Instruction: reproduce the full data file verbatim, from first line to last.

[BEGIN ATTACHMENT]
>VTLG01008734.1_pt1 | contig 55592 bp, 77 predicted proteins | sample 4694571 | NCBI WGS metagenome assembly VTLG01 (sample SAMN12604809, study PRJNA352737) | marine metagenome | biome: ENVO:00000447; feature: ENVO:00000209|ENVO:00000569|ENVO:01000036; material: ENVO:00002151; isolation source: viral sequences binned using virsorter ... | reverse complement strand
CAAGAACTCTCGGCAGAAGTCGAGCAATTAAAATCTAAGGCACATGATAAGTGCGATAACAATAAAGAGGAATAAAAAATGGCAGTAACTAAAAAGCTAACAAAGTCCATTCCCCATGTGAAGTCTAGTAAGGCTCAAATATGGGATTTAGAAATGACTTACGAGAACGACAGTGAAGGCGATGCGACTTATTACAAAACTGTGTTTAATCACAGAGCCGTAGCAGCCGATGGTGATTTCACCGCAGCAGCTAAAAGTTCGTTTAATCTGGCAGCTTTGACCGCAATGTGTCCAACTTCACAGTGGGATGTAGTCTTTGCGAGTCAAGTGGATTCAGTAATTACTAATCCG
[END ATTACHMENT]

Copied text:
>VTLG01008734.1_pt1 | contig 55592 bp, 77 predicted proteins | sample 4694571 | NCBI WGS metagenome assembly VTLG01 (sample SAMN12604809, study PRJNA352737) | marine metagenome | biome: ENVO:00000447; feature: ENVO:00000209|ENVO:00000569|ENVO:01000036; material: ENVO:00002151; isolation source: viral sequences binned using virsorter ... | reverse complement strand
CAAGAACTCTCGGCAGAAGTCGAGCAATTAAAATCTAAGGCACATGATAAGTGCGATAACAATAAAGAGGAATAAAAAATGGCAGTAACTAAAAAGCTAACAAAGTCCATTCCCCATGTGAAGTCTAGTAAGGCTCAAATATGGGATTTAGAAATGACTTACGAGAACGACAGTGAAGGCGATGCGACTTATTACAAAACTGTGTTTAATCACAGAGCCGTAGCAGCCGATGGTGATTTCACCGCAGCAGCTAAAAGTTCGTTTAATCTGGCAGCTTTGACCGCAATGTGTCCAACTTCACAGTGGGATGTAGTCTTTGCGAGTCAAGTGGATTCAGTAATTACTAATCCG